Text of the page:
Marc Jacobs Seen Giving LVMH Double Boost With Exit
Marc Jacobs’s departure from Louis Vuitton to focus on an initial public offering of his own brand is set to provide a double boost for LVMH Moet Hennessy Louis Vuitton SA (MC), the owner of both luxury fashion labels.
The move will enable Jacobs to concentrate solely on the growth of his label while a new artistic director works to inspire a revival at Vuitton following a slowdown, according to Luca Solca, an analyst at Exane BNP Paribas.
“While Marc has done a lot for LV in 16 years at the helm, it is only natural that new creative talent will provide novelty,” Solca wrote in an e-mail yesterday. The designer being freed up to focus on his own label is “great news.”
Jacobs, 50, is stepping down from Vuitton to accelerate his brand’s development, a person familiar with the matter said yesterday. The brand, with annual sales of about $1 billion, may pursue an IPO in about three years, said the person, who declined to be identified because they were not authorized to speak on the matter. An LVMH spokesman declined to comment.
At Vuitton, which presented its spring-summer collection yesterday, Jacobs helped transform the trunkmaker into the biggest luxury brand with sales exceeding 7 billion euros ($9.5 billion). He added ready-to-wear and collaborated with artists including Stephen Sprouse and Kanye West. His handbag collection with Japanese artist Takashi Murakami decorated the streets the world over as a colored version of the traditional LV logo splashed on a white canvas background became a global hit.
More recently, sales have slowed as consumers tire of Vuitton’s ubiquitous, logoed designs and sought out more exclusive items. LVMH, the world’s largest luxury-goods maker, in April posted its weakest fashion and leather-goods sales growth since 2009. Yves Carcelle, who worked with Jacobs since he joined Vuitton, was replaced as the label’s CEO last year.
The American designer turned “Vuitton into a brand to be reckoned with,” said Jane Kellock, senior vice president of fashion, beauty and color at Stylus, a London-based research and advisory firm. That said, the label needs new eyes to make it more relevant again. “It’s amazing and it’s fabulous and everybody loves the shows, but at the end of the day maybe they need to take that back a bit. It could be pulled right back to something really pared down and simple and beautiful.”
Jacobs’s women’s collection for Vuitton, shown yesterday at the Louvre, was funereal, with models wearing black dresses and feathered headgear. Referring to his long-term business partner and LVMH’s chairman, the designer signed off the program notes: “For Robert Duffy and Bernard Arnault. All my love, always.”
The American designer founded his namesake brand in 1984 and LVMH invested in it in 1997 when he joined Vuitton. Marc Jacobs, which includes diffusion line Marc by Marc Jacobs, sells men’s and women’s clothing, leather goods, accessories and fragrances. LVMH does not break out results by brand.
Jacobs, whom the New Yorker in 2008 credited as the single real person most responsible for transforming New York City’s West Village (the other was fictional character Carrie Bradshaw), has styled a generation of American women with clothing like the $1,100 belted trench coat at Marc Jacobs, and made his name synonymous with wannabe fashionistas with $428 Hillier Hobo bags from Marc by Marc Jacobs. The brand now has stores from Bahrain to Vietnam, according to its website.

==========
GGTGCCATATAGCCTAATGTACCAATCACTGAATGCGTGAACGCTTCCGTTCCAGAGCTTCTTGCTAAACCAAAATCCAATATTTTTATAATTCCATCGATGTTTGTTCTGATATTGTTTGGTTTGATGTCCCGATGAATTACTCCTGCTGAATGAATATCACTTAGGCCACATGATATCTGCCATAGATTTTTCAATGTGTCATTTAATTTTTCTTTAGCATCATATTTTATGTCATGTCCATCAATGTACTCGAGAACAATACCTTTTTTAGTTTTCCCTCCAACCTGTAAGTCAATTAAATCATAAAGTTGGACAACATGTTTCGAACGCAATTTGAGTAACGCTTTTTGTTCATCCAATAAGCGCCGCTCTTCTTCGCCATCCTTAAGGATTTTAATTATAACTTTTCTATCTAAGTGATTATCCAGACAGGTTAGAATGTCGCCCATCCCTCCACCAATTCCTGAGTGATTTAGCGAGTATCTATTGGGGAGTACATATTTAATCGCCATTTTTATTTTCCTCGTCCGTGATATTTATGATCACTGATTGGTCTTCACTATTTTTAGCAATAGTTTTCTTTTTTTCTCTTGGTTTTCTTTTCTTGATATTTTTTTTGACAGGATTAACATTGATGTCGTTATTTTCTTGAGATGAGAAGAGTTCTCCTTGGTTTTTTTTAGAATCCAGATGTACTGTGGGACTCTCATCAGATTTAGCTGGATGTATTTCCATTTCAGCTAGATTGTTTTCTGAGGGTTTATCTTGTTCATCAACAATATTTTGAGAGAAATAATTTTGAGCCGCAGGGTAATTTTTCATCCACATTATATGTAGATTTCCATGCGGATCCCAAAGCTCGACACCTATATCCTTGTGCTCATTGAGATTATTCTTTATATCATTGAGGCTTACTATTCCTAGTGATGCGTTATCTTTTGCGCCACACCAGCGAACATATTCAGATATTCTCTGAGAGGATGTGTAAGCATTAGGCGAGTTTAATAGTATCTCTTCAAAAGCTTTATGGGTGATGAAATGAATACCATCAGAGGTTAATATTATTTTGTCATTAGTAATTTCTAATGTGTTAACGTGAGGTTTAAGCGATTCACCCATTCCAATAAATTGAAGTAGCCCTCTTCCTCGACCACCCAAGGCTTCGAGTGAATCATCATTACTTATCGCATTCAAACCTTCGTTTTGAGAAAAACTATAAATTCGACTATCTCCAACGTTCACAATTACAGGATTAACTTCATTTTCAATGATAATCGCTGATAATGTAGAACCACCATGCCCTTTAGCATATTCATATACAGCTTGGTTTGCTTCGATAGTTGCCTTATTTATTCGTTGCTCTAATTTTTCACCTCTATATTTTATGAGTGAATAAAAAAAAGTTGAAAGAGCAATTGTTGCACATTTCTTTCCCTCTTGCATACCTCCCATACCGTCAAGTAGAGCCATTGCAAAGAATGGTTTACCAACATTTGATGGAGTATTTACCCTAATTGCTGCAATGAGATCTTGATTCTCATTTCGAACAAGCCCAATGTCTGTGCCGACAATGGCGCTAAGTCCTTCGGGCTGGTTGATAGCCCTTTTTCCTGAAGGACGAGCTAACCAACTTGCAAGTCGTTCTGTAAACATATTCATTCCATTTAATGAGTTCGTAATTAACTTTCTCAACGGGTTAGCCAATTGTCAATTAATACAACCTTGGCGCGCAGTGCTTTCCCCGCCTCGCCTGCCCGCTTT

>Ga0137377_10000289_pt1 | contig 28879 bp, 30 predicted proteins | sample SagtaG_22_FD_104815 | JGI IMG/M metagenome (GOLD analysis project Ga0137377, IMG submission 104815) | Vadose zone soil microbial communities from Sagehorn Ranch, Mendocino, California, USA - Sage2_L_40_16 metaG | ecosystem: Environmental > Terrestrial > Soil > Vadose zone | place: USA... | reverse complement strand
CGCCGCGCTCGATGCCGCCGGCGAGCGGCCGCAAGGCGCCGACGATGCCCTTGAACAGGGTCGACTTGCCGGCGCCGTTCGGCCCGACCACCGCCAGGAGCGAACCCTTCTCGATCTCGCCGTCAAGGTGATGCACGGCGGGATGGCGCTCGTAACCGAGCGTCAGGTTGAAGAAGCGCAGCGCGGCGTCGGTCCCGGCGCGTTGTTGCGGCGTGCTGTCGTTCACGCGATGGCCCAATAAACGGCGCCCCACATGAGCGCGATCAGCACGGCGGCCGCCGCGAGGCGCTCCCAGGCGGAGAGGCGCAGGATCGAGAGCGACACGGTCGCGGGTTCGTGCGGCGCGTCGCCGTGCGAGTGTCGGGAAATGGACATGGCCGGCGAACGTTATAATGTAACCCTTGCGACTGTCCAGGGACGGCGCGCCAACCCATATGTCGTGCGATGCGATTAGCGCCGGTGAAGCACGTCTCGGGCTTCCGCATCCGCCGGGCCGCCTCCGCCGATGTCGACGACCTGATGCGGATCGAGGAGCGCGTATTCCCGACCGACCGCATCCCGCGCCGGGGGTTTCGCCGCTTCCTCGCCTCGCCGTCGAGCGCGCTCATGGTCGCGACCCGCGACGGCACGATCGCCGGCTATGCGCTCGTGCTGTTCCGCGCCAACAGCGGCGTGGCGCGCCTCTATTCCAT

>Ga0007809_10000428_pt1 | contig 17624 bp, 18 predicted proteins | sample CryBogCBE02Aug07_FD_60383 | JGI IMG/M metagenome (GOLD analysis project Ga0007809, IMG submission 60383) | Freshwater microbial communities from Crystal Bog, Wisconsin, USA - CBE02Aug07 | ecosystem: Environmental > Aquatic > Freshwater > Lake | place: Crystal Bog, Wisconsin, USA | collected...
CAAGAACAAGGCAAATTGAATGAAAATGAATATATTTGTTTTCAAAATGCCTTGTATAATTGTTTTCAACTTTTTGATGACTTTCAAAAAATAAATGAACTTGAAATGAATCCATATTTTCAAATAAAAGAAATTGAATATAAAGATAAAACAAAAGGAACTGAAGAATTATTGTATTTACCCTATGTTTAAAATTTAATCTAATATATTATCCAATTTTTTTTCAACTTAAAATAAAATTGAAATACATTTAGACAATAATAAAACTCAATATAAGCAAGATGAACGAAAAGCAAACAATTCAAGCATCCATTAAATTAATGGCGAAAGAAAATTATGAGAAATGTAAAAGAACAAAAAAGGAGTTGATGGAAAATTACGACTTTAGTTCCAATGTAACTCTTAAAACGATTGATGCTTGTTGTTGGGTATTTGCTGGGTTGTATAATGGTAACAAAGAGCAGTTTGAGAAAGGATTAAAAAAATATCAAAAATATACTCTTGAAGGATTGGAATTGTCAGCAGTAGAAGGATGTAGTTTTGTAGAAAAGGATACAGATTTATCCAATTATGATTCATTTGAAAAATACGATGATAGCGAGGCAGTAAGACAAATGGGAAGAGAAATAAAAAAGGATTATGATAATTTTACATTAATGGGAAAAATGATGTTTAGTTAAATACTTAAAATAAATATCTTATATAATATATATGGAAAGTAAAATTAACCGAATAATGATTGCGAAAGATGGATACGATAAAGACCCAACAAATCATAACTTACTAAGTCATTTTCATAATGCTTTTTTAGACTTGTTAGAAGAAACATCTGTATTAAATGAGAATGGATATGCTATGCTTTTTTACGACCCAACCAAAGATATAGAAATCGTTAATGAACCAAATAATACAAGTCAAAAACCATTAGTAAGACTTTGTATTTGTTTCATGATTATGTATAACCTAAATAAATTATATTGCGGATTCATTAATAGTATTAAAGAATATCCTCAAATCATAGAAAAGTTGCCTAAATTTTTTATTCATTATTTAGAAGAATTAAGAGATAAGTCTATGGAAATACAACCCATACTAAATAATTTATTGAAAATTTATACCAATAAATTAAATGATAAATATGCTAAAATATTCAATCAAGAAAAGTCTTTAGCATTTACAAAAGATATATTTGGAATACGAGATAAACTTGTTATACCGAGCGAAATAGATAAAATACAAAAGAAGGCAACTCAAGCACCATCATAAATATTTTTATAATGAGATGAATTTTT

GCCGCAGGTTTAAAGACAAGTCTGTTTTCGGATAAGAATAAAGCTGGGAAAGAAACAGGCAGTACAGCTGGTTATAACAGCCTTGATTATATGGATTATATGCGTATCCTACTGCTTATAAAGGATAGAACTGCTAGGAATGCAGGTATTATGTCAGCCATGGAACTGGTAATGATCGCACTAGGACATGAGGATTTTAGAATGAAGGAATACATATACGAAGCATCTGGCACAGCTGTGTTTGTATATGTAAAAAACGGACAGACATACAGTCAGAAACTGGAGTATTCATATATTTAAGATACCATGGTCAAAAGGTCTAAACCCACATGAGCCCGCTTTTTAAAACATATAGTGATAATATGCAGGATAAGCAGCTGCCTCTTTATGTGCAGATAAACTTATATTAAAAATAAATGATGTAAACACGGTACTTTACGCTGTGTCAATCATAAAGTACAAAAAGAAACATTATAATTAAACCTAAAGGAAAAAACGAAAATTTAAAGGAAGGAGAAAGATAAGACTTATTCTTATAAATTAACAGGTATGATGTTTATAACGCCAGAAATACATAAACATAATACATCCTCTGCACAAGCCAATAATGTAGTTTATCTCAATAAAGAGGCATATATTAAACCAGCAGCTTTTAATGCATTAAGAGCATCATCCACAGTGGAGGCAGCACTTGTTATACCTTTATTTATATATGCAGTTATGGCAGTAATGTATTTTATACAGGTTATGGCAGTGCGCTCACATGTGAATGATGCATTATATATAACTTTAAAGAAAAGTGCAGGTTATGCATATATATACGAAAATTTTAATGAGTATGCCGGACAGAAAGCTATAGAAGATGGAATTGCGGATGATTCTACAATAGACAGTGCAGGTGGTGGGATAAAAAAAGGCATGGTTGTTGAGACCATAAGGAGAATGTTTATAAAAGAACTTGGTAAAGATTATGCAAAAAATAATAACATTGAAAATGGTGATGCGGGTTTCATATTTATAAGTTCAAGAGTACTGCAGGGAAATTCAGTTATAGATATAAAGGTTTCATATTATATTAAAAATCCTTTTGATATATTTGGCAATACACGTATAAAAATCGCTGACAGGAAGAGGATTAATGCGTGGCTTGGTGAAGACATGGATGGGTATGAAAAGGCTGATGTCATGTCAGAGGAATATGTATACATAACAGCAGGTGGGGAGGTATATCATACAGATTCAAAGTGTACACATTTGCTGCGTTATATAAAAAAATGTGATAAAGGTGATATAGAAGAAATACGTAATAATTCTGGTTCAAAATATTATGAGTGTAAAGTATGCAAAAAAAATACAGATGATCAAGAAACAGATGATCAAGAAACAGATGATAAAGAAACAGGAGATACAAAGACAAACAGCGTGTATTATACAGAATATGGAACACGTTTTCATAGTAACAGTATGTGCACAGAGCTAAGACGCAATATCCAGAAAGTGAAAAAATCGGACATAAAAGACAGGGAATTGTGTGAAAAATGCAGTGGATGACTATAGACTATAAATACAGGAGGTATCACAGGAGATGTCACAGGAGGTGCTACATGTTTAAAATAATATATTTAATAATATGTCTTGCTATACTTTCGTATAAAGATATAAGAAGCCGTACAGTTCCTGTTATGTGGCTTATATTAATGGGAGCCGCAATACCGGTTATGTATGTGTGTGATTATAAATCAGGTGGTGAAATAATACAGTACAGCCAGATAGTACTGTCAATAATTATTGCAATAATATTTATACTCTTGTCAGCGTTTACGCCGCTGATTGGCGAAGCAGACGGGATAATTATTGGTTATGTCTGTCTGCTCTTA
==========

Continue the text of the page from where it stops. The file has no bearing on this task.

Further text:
While Marc Jacobs is one of LVMH’s best-performing brands, spinning it off in an IPO while it is still growing would be “a lesser evil” than holding on to it against the wishes of its designer and seeing sales plummet, if reports of a share sale are true, said Antoine Belge, analyst at HSBC in Paris.
By pursuing an IPO, Marc Jacobs would follow Michael Kors (KORS) Holding Ltd., which raised $944 million in a 2011 sale. That company was worth about $15.4 billion as of yesterday’s closing share price in New York.
Focusing on his own line will give Jacobs an opportunity to make it more exciting, according to Kellock.
“Marc Jacobs and Marc by Marc Jacobs was erring on the ordinary side,” she said. While his clothes are wearable, they are often copied and “because everyone copies them, I tend to feel there’s always a cheaper version of it on the high street to be found.”
Jacobs’s departure comes as Arnault’s daughter Delphine arrives at Vuitton from Christian Dior Couture. Delphine Arnault, who joined last month, has been tasked with overseeing all product-related activities and helping restore Vuitton’s appeal, reporting to new CEO Michael Burke.
Former Balenciaga designer Nicholas Ghesquiere has been tipped as Jacobs’s successor, according to the New York Times. The designer left the Kering SA-owned brand last year after 15 years at the Paris-based label.
By letting Jacobs go to pursue his own label, LVMH might be getting the best of both worlds, Kellock added. “These big brands are realizing that perhaps they need to just give their creatives a little bit more space to think.”
Jacobs gave a hint of some of his thoughts in yesterday’s program notes at the Vuitton show.
“I take pleasure from things for exactly what they are, reveling in the pure adornment of beauty for beauty’s sake,” he wrote. “Connecting with something on a superficial level is as honest as connecting with it on an intellectual level.”
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